The idea, of course, is that time is a flat circle, and the powerful will always take advantage of the dispossessed unless someone gets up to match the score. The same thought has propped up several other films (the recent example of Baz Luhrmann's "The Great Gatsby" comes to mind), but here it feels silly and tense. Things only get worse after Robin returns to England with a stowaway in the hold of his ship: a Saracen wrestler (Jamie Foxx, in a discouraging role of black magical mentor), whose son Robin had tried to save from execution.

Marian, thinking that Robin died in the Crusades, has accepted a job at the mine, where she feeds the workers while wearing mascara and a series of leather jackets that she seems to have stolen from the "Gossip Girl" set. memorable line? A stolen quote from a Jewish scholar of the first century. Is it because screenwriters Ben Chandler and David James Kelly could not bother writing their own generic talks, or is it an illustration of how the past can wrap the present? Let's say generously that they are both.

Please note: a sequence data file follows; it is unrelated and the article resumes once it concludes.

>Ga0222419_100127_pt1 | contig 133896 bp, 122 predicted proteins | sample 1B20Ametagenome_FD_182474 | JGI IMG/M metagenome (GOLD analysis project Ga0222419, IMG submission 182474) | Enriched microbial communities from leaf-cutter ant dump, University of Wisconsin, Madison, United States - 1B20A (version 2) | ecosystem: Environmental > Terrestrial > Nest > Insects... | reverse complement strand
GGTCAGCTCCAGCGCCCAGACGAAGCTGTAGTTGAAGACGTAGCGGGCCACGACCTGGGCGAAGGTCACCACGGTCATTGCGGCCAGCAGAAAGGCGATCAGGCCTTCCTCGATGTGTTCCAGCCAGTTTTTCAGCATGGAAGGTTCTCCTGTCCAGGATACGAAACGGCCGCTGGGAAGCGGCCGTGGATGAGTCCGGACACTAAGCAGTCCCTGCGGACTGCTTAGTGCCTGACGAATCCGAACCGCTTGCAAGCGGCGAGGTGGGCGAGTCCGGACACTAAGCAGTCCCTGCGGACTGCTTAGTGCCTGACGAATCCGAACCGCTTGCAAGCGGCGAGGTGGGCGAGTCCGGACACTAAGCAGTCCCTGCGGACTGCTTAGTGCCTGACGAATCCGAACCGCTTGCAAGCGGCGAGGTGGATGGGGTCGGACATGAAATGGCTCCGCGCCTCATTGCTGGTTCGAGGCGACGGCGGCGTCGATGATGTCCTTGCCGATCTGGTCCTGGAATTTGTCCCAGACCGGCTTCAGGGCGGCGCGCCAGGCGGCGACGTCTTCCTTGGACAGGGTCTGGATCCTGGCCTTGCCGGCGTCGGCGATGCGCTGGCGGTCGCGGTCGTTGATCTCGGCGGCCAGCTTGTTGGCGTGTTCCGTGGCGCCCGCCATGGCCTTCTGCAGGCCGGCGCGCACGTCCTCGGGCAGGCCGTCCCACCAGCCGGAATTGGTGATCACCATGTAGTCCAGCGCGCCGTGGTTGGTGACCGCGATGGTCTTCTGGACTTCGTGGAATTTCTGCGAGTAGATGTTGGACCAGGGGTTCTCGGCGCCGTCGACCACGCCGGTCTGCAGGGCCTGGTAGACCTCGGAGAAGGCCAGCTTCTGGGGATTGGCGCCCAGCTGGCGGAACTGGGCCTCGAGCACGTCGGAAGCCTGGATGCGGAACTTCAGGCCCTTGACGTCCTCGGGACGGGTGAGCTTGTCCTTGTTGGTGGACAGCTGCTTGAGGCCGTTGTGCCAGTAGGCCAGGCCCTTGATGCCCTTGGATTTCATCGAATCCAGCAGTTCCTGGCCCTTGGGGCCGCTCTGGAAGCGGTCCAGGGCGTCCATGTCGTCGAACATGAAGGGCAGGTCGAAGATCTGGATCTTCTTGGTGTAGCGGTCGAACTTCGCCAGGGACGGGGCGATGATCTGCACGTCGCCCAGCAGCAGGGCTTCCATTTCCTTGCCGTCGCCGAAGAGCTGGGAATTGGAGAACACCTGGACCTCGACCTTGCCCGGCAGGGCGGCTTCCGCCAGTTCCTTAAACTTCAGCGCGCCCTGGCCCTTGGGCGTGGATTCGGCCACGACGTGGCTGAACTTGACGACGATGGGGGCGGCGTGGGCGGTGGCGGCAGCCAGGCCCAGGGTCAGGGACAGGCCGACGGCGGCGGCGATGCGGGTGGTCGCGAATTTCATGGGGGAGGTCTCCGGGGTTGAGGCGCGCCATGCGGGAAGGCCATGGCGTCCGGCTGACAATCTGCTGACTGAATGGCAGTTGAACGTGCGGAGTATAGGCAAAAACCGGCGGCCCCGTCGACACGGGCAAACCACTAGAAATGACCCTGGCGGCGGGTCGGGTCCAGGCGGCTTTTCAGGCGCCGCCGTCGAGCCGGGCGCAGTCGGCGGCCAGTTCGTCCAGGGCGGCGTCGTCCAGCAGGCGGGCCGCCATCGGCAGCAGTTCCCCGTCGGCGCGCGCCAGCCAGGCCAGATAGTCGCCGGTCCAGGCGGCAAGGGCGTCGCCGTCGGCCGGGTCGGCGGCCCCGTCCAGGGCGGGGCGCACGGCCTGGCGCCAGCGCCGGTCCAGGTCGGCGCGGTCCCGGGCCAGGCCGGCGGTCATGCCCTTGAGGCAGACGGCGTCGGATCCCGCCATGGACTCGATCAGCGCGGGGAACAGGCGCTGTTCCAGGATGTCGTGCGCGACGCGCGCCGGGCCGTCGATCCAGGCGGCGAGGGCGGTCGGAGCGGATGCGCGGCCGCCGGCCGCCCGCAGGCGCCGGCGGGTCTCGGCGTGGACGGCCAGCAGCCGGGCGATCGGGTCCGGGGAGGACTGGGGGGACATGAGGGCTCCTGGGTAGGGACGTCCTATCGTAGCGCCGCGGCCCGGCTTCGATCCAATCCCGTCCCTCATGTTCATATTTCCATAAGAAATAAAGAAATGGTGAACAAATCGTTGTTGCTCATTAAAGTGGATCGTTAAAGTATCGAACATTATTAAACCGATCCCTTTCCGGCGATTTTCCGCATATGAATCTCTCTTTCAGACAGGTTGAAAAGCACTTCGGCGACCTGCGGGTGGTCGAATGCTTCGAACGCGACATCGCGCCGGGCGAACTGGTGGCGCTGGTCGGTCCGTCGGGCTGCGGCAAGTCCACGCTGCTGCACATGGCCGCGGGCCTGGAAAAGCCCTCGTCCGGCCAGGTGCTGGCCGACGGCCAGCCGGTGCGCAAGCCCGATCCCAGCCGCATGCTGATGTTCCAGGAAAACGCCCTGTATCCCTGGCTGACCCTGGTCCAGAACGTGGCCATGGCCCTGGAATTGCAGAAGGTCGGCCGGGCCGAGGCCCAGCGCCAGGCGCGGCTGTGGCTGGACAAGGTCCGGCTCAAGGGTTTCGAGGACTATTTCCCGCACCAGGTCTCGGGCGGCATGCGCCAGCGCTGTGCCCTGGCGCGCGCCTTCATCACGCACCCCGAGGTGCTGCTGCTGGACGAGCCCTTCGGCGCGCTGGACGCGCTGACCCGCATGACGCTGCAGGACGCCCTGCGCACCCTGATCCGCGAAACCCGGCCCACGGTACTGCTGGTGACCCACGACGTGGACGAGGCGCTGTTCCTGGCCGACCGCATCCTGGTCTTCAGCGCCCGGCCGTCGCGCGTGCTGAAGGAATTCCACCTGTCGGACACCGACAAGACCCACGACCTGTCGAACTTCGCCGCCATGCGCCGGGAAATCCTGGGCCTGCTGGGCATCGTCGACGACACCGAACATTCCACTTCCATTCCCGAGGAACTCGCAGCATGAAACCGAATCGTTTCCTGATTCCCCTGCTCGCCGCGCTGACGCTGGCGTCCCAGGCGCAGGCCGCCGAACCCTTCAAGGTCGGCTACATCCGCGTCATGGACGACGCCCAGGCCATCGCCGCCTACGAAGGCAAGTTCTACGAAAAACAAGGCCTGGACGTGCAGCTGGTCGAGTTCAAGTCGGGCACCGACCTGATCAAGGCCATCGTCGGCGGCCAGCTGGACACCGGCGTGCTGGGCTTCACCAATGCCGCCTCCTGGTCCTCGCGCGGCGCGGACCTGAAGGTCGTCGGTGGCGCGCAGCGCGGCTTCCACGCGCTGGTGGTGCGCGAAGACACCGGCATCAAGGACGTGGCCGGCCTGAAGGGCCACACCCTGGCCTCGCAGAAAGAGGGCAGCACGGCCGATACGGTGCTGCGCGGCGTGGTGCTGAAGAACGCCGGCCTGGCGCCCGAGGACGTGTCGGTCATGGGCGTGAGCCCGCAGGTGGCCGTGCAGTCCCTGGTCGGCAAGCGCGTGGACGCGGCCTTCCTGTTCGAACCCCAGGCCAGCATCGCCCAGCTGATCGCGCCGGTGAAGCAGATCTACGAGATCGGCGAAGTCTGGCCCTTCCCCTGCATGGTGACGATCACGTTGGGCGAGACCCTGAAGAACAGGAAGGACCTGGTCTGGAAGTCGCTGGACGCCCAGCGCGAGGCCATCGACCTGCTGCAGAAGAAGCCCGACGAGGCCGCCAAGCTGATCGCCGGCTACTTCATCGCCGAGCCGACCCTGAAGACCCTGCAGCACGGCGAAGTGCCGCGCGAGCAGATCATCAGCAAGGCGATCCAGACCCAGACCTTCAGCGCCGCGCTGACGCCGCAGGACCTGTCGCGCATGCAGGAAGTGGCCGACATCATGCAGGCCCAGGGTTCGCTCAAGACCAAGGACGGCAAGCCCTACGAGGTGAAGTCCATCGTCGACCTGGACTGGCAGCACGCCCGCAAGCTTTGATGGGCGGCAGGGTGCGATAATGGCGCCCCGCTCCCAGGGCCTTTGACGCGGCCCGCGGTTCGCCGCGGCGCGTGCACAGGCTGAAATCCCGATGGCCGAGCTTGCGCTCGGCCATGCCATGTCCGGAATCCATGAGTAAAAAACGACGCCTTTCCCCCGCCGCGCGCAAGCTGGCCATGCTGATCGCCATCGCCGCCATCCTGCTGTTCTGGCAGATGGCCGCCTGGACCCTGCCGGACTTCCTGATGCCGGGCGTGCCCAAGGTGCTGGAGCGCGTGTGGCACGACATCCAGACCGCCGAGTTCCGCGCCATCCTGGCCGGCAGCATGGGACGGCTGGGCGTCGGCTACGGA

And then there are the men in Marian's life. First of all, a new double-faced lover played by Jamie Dornan, and all you need to know about his character is that naming him "Harvey Dent" would have violated the copyright law. Meanwhile, the sheriff and corrupt Sheriff of Nottingham (Ben Mendelsohn, acting with the best ways) is not good, conspires with the Catholic Church and against ordinary people while talking about foreign caravans in Arabia. "I am law and order, here!", Barks. It's enough to remind you how much more terrifying Donald Trump could be if he were a handsome middle-aged man who could actually put some sentences together without embarrassing the entire human race.